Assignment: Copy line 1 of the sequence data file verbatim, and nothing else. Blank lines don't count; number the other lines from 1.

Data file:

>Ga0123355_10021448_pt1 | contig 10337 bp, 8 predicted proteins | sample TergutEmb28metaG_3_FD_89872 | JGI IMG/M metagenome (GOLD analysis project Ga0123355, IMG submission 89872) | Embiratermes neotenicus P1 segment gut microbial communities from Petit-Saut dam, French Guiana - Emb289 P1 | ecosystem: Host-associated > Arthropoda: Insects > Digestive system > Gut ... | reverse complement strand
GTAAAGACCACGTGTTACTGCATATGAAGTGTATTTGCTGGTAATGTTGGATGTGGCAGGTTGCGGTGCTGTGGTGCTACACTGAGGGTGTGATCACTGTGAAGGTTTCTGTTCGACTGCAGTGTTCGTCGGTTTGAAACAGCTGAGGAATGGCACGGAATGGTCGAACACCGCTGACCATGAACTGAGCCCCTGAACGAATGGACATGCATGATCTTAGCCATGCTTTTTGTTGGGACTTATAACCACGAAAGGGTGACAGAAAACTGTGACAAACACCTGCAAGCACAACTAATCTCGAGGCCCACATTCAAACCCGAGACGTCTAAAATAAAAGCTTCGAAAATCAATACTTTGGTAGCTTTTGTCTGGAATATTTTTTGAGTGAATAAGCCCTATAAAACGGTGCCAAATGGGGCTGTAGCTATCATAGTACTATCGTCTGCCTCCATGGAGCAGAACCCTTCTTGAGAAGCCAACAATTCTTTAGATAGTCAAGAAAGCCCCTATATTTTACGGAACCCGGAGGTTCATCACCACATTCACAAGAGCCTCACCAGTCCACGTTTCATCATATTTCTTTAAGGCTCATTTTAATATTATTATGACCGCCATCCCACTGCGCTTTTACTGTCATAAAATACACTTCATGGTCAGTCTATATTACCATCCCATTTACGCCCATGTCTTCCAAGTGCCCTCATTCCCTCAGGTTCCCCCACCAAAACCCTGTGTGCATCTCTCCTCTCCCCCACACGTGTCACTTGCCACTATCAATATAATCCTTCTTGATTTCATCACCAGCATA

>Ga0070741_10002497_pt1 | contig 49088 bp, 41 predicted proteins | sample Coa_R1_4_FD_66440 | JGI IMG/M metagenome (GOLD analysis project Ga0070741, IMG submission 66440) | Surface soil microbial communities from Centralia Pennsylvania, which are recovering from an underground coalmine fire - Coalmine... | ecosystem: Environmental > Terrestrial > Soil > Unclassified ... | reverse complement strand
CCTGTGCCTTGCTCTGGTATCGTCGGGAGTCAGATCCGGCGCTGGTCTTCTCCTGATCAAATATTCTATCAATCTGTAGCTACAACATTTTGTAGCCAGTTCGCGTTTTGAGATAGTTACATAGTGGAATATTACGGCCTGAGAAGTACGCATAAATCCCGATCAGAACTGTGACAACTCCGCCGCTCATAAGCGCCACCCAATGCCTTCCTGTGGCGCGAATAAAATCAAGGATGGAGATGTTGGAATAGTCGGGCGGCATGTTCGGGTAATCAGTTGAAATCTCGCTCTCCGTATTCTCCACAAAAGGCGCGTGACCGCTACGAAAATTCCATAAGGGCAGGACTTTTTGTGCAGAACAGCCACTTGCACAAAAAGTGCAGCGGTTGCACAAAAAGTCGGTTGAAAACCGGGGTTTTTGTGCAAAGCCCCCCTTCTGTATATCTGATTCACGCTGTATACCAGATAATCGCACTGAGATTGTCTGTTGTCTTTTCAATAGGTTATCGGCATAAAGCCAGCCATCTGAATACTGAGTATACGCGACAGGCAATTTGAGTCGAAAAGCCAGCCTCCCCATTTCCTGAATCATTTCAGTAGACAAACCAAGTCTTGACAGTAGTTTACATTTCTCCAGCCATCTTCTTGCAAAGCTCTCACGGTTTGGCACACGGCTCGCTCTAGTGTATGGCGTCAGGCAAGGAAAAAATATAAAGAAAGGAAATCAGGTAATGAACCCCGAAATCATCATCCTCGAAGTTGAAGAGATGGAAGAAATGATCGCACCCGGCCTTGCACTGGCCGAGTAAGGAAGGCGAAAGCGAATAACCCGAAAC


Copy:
>Ga0123355_10021448_pt1 | contig 10337 bp, 8 predicted proteins | sample TergutEmb28metaG_3_FD_89872 | JGI IMG/M metagenome (GOLD analysis project Ga0123355, IMG submission 89872) | Embiratermes neotenicus P1 segment gut microbial communities from Petit-Saut dam, French Guiana - Emb289 P1 | ecosystem: Host-associated > Arthropoda: Insects > Digestive system > Gut ... | reverse complement strand